The State. (Machine, not “Chicken Sandwich, Carl!”)
Although the SVF file will give an explicit sequence of events, the programmer still needs to know how to properly traverse the TAP state machine, for example to get the chip to the SHIFTIR state where an instruction can even be shifted into the device. And later, to get from SHIFTIR to SHIFTDR where data for that instuction would be shifted in. When a specific path through the state machine is required, the SVF file will contain an explicit STATE x y z… statement. If no specific path is required, then the programmer is assumed to take the shortest path. So we’ve got to implement some shortest-path JTAG TAP walking software, and THEN – we promise you – it’s just a matter of churning data. Let’s take a look at that TAP, shall we?
Fig 1 – State Diagram of the JTAG TAP controller
This be a state diagram. It’s an organizational method for logic design in sequential systems. Get four flip flops together and you can make a 0 to 15 binary counter – neat! On every clock, the next output will be one more than the present output. Totally simple so far. But if you put some logic in between the outputs of those flip flops and their inputs, then you can create different paths through the outputs of the counter. Here: 4 bits, 16 counts. But the paths are obviously a little more complex than just the simple X = X+1 of a binary counter, although they only depend on one additional logic input – TMS – who controls what path we take through the machine. If TMS is high when TCK rises, then we would take a “1″ path. If TMS is low, we’d take a “0″ path. Each state has two possible exits because TMS has two possible states. After that, it’s all up to you – your state machine can be simple, or a tangled monstrosity. You have 16 states and can use them in any way you like. NOTE: Good logic design actually frowns upon transitions between states that differ by more than one bit, but it is not a hard and fast rule. Look up State Machine K-Map for more info.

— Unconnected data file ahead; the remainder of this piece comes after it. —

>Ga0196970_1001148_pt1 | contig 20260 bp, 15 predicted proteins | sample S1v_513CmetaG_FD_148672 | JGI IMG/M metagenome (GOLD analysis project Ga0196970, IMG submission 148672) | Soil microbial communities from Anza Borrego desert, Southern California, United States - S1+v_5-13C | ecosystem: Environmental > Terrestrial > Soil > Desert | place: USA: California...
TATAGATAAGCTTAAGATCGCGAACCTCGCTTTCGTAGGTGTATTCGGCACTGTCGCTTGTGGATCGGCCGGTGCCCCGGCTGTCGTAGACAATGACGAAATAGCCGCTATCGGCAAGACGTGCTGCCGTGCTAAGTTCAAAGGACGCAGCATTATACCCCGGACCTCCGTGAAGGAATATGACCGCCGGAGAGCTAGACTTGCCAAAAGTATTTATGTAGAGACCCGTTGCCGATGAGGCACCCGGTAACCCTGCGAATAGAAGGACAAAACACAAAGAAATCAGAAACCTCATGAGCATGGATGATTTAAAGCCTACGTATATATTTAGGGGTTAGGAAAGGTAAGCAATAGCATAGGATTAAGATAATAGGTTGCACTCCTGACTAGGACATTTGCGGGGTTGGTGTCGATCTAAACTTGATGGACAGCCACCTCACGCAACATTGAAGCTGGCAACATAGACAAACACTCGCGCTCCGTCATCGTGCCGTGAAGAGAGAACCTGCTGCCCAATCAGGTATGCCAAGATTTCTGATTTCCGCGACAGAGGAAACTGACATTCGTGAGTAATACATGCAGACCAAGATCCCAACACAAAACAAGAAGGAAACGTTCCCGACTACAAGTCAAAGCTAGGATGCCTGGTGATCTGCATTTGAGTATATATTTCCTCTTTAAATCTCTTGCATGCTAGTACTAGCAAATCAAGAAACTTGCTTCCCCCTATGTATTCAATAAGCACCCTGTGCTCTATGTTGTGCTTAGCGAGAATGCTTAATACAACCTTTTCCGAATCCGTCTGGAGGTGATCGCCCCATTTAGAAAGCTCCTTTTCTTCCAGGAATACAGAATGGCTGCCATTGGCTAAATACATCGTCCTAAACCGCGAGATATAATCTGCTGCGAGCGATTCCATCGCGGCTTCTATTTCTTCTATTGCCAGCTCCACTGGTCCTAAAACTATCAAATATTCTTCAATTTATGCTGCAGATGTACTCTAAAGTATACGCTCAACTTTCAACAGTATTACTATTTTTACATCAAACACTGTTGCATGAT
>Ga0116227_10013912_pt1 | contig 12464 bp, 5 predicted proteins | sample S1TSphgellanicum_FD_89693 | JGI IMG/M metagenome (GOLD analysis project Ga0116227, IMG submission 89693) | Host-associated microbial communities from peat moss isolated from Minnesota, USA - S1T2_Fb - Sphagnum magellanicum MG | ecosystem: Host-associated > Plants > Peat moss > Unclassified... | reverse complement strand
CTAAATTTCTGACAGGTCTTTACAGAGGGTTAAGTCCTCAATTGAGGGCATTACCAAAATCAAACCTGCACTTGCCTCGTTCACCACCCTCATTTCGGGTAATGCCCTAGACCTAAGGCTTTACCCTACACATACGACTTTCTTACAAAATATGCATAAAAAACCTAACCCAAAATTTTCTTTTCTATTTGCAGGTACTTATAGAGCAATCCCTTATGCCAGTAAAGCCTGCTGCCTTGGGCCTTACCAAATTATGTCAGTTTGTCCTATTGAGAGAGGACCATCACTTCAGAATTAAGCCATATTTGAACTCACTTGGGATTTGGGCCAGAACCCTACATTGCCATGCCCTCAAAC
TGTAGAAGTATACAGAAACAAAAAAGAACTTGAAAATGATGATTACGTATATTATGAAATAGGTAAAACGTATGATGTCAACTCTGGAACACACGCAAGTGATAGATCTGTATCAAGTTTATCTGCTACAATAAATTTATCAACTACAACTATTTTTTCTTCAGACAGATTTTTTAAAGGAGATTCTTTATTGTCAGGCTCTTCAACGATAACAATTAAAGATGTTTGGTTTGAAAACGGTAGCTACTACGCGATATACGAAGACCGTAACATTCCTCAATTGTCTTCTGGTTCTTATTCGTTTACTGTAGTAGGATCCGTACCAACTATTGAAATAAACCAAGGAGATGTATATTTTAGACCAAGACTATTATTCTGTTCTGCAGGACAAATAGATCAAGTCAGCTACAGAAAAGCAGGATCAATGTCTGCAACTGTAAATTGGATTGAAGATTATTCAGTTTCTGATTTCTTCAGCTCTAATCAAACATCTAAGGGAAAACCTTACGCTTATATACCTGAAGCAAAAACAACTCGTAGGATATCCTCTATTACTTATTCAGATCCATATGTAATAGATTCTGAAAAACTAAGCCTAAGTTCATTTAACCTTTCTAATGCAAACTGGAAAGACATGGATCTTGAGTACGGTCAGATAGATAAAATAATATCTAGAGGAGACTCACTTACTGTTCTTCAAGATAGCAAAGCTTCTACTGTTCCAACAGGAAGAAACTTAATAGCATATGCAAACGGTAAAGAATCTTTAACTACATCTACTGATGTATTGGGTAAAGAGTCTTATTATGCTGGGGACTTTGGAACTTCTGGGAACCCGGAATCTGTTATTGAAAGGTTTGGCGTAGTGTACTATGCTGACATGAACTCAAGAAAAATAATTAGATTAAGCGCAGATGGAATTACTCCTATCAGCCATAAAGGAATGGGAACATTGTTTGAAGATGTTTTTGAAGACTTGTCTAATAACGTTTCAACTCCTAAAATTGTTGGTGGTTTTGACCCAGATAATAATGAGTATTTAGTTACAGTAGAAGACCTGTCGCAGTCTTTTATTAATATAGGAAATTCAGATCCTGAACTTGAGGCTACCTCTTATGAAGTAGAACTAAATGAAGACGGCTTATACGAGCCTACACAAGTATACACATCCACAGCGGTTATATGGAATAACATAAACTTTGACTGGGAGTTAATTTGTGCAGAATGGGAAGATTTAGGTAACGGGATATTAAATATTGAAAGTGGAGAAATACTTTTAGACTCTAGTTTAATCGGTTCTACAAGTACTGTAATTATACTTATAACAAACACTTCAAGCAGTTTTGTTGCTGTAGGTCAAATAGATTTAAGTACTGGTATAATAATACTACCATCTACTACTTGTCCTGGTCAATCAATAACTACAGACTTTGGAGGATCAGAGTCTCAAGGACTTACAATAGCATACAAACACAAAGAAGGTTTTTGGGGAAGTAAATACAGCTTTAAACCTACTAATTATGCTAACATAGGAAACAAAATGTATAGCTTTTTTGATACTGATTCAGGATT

Now you can make your system even more complicated! By adding logic to make each state perform a different function, you can generate well organized but pretty sophisticated control with just a handful of gates. In the case of the TAP controller, some states send and receive data, some execute previously stored commands, some explicitly skip that execution in hopes of doing it later, and others do nothing. State machines are cool, and for how simple the TAP is it turns out to be quite powerful. Maybe you should consider exploring state machines – take your CPLD and make a couple of state machines for fun sometime. An elevator and a soda machine (complete with making change) are classic examples of simple state machines that are often used in homework assignments. Well, after you’re tired of the reset glitch, maybe.
Back to the diagram. Please note that the red state annotations (0×0 through 0xF) are arbitrary labelling. Other implementations may designate them differently, but for our purposes this simple 0-15 numbering sequence will be fine. The bubbles hold the name of the state, and the 1/0 arrow paths tell you the TMS value to use in order to get from one state to another. So for example: To get from state 3 (Capture DR) to state 5 (Exit1-DR), the user would raise TMS to a logic 1 and give a clock on TCK. If the user wanted to go from 3 to 4, then TMS should be low when you clock TCK. For the states where data is shifted into the device (0×4, 0xB), we take advantage of the TMS=0 loopback to keep the TAP machine held in the present state while we clock in data over many TCK cycles.